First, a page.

Frisco, TX

Miserable puppy keeps neighbors up at Heatherwood. Please let him in

Amy Christie

A puppy’s sadness is keeping neighbors awake at all hours, but more than anything they would like him to be allowed inside the house, so he won’t be so sad anymore.

While having a dog can definitely be challenging, leaving him howling is not considerate for the dog or other people, as several residents pointed out.

What are the details?

“There's a house located on Denham in Biltmore that backs up to our line of houses in Wells Park off Legacy. We have no alleyway between us. We can hear their dog barking nonstop from every single square foot of our house.,” the resident starts to explain the issue.

The dog is young so it might take a while to get him trained and used to specific rules, but the noise is very concerning.

“I understand that your puppy is young but leaving them out in your yard like this is just a really awful thing to do to all the neighbors surrounding you. We have done everything we can to drown out the noise, sound machines, fans, you name it. Your poor dog is miserable outside and you're waking up my kids. It’s also making it impossible to watch tv in our living room because all we can hear is your dog howling. I'm not saying this as someone who doesn't understand the challenges of having dogs,” the resident goes on with more details about the problem.

Unfortunately, it hasn’t been easy figuring out which particular neighbor it is. A talk with them has been suggested but that means identifying them first.

“I can’t figure out which house it is. When it’s happening, I’m home with my kids and can’t leave them alone. I’m getting ready to call a babysitter over so I can march on over and deal with this,” is the next step the affected resident is considering.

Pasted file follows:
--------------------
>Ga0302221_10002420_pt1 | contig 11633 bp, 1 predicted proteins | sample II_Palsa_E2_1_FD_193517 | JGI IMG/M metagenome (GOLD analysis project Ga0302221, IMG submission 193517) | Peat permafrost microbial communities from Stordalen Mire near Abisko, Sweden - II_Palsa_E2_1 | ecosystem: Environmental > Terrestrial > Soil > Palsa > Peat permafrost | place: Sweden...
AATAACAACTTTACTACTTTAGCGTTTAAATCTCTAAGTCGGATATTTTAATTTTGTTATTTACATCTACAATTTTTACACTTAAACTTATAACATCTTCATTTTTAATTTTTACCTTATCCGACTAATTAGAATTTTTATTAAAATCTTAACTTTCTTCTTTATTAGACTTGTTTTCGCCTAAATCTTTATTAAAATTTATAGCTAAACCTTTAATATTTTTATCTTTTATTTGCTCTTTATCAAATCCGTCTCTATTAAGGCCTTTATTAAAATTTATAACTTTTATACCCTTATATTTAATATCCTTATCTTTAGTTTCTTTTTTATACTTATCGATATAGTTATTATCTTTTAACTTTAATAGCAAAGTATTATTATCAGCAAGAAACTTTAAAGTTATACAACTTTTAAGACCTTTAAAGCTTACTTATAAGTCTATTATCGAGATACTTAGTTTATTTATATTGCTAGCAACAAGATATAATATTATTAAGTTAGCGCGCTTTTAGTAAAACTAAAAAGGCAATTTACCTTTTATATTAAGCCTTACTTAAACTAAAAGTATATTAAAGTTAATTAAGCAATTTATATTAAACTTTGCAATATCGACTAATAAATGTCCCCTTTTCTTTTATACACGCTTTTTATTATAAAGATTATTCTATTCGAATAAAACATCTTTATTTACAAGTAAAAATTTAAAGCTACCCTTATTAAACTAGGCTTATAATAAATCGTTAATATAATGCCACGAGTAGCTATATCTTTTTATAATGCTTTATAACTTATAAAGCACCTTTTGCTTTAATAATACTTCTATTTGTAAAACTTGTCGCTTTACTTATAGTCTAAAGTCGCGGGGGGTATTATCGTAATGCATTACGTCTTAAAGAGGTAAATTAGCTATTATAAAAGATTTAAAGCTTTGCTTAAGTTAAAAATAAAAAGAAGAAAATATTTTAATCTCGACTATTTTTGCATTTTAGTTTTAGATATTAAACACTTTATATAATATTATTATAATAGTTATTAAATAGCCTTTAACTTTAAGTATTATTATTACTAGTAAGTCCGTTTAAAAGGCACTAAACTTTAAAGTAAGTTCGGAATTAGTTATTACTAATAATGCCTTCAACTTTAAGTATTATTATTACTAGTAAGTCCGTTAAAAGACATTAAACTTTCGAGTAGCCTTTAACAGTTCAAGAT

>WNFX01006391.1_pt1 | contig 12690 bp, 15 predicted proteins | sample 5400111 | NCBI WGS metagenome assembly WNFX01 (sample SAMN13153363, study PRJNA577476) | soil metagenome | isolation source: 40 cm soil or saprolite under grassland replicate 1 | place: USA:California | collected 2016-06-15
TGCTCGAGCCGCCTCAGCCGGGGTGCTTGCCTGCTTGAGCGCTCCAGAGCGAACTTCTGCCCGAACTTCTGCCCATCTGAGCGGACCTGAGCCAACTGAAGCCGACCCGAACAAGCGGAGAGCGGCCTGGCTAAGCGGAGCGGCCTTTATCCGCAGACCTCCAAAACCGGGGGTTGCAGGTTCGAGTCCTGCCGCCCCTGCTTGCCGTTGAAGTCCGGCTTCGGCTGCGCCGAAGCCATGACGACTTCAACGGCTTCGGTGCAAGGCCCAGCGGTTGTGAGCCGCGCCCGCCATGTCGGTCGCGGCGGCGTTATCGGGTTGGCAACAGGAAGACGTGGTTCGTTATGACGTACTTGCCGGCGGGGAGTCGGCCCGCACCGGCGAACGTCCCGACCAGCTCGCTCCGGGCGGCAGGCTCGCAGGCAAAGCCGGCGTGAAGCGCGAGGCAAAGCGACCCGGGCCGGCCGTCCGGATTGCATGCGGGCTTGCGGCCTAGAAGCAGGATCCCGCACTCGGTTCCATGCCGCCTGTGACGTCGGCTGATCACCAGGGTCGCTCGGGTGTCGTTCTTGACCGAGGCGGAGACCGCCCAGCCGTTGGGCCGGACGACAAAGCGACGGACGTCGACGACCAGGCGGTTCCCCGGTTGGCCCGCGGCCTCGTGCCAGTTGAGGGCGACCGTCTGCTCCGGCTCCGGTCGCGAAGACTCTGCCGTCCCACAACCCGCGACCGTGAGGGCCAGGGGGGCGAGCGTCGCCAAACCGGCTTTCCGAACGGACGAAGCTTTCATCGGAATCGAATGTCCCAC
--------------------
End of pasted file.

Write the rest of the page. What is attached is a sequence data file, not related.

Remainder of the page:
“If they are leaving a young dog out without sufficient shelter that’s neglect. I don’t understand people who get a dog then never let it in. It’s supposed to be part of your family. If you’re not going to make it part of your family don’t get a dog,” is another take on it.

Calling the police is a different option that could work.

“You can contact the police department. They will not let them know who called. It is a noise problem and they handle that situation quite often. They will just mention that they received a notice of a noise situation.”

“I really don’t want the hammer to come down on them too hard, as I get having a puppy. Especially if they're first-time dog owners. But also, dogs are a lot of work, why did you get one if you can't handle its energy? Dumping it outside for hours isn't good for anyone,” the neighbor adds.

And, indeed, it is sad to hear a dog who is clearly upset and probably longing to be with his family, play or just stay close to them.

“It’s a disturbance law after 10 p.m. and before 8 a.m. Call the police,” is one final piece of advice on it.

How would you handle this? Would you resort to the authorities or just time a friendly talk with the dog’s owner?

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Amy Christie is a passionate writer and journalist, always striving to bring out the positive and create meaningful connections.

Dallas, TX
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